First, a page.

Figs. 12 and 13 are front elevational and side views, respectively, showing another modification of the invention in the form of a square pillow shaped tea-ball constructed with a pressure heat sealed center overlapping extending seam;

Figs. 14 and 15 are cross-sectional views taken on lines l4-l4 and l5-l5, respectively, in Fig. 12;

Fig. 16 is a perspective view showing the method of forming the improved tubular structure with a foldover edge seam; and

Fig. 17 is a cross-sectional view taken on line Referring in detail'to the drawing, 20 denotes a gathered closure type of improved tea-ball manufactured by the method embodying the invention.

In practising said method for making tea-balls 20, suitable sheet material 2| may be supplied preferably from a roll R or other suitable source, said sheet material being in the form of a web or strip of the required width and of suitable foraminous structure, as for example, being formed of a base layer 21a of filter or perforated parchment paper, cotton gauze, or perforated Cellophane, said base layer Zia being superficially coated on one surface thereof with an adhering thermosetting partially fused lamina 2|b of the character described in the above mentioned Menzel patent application without substantially decreasing the original porosity of the base layer 2 l a.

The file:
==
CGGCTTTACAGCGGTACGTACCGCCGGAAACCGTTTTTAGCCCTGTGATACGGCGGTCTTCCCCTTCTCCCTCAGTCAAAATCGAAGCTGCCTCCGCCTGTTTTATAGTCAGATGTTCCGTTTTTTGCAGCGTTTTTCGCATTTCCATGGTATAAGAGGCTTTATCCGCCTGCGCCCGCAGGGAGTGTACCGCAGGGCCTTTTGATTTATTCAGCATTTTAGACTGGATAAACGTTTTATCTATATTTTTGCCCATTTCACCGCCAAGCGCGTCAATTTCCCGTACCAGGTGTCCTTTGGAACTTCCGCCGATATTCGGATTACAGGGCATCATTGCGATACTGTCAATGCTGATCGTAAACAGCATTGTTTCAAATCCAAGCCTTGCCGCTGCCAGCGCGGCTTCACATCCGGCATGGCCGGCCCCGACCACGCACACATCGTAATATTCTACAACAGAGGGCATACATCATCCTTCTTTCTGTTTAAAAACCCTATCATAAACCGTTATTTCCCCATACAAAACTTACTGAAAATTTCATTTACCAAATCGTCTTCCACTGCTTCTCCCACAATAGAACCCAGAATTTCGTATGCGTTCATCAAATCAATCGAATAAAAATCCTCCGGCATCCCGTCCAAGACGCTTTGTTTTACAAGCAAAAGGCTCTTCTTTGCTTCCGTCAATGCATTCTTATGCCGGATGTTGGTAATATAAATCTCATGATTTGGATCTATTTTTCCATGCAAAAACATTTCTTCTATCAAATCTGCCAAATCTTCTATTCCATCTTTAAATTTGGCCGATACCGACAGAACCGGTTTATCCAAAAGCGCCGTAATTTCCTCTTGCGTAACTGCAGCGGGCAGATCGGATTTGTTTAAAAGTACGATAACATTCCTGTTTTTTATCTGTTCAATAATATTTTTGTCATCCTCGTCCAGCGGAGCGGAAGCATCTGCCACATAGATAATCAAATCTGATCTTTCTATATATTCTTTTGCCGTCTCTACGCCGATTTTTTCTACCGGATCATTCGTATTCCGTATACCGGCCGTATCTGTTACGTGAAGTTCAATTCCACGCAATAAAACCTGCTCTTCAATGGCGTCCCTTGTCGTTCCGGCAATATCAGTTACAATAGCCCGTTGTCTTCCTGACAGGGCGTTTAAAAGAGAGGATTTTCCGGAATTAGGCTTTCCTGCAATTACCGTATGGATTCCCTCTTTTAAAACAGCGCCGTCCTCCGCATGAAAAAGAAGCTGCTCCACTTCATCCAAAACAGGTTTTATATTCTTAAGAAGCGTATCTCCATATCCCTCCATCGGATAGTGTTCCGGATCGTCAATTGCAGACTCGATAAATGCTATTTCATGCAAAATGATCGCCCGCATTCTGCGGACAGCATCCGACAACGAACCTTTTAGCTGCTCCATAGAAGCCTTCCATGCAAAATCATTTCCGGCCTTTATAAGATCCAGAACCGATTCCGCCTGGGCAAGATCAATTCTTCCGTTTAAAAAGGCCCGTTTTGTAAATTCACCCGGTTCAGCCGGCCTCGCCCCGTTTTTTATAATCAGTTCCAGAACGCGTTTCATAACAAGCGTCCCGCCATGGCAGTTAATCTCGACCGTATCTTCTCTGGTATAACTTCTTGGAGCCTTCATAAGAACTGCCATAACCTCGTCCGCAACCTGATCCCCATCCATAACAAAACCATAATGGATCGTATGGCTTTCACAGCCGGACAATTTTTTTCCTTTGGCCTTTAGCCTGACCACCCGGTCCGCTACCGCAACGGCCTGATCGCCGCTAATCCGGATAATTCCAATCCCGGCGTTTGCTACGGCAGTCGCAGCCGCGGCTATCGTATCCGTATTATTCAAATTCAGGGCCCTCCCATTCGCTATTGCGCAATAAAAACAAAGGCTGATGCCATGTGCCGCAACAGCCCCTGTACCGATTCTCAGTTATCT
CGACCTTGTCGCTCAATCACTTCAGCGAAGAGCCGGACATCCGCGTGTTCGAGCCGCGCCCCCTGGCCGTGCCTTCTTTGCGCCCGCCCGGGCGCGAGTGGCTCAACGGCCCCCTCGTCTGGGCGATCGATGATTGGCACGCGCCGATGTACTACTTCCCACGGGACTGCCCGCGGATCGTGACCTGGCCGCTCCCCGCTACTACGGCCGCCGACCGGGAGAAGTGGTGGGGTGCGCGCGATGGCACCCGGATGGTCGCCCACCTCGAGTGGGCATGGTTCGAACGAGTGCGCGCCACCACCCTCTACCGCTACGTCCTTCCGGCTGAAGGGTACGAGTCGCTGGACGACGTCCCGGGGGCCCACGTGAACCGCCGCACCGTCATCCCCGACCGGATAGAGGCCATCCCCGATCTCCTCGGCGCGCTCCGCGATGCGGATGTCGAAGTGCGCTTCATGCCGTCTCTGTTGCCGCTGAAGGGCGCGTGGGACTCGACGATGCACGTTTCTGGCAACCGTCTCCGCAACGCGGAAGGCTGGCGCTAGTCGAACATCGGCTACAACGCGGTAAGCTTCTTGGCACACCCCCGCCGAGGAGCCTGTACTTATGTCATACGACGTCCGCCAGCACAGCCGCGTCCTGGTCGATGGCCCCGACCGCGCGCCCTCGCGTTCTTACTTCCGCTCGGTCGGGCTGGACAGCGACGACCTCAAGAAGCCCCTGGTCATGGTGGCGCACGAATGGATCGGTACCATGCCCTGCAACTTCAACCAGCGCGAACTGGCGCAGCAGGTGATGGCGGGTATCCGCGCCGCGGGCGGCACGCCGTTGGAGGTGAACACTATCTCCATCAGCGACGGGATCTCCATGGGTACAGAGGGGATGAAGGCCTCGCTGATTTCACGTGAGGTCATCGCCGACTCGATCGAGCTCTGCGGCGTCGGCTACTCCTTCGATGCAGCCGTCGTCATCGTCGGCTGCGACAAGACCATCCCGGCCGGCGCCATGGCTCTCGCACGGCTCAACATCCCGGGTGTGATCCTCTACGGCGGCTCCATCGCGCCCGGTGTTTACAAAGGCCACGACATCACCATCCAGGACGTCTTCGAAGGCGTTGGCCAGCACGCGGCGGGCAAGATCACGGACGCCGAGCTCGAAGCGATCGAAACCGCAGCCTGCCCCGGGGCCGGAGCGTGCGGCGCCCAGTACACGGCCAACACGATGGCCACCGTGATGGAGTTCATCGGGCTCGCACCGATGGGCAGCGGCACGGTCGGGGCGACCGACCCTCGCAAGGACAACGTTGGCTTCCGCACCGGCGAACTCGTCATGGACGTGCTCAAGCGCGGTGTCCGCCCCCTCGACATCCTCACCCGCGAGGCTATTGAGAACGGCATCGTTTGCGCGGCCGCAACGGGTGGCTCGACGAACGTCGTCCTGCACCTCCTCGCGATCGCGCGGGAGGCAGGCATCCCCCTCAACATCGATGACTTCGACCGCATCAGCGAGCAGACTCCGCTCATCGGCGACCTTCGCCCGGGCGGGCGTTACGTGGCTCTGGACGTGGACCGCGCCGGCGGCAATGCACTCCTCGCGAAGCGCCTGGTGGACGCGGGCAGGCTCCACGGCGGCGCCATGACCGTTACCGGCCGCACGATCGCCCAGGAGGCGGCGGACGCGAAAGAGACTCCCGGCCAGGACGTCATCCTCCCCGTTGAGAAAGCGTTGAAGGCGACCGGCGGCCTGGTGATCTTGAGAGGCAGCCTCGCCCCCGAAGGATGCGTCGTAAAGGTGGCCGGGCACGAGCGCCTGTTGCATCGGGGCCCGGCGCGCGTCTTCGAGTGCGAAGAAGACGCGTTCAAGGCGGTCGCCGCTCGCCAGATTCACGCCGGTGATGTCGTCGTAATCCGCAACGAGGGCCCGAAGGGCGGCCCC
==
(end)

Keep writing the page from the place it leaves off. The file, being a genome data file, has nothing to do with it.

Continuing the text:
Any other suitable filter hea-t sealing sheet material may be used provided that such sheet material will withstand immersion in boiling water without damage or integration and which permits ready passage therethrough of liquids for forming the brew and strains the contents '1, such as tea, or cofiee from passing to. of'the-ball' 20.; base layer 2 I a with coating lamina'2Ib when used as sheet-material 2I are of such composition that v slightest degree of odor or taste to the brew, and have no chemical reaction therewith.

The strip or web of said sheet material 2| with coated lamina 2": as it continuously comes oil the roll R is first doubled on itself lengthwise to Position the coated lamina 2 lb in face to face relation, that is, said sheet material 2| is folded on itself along the mid-portion oi the length thereof at 22 as shown in Figs. 1 and 3.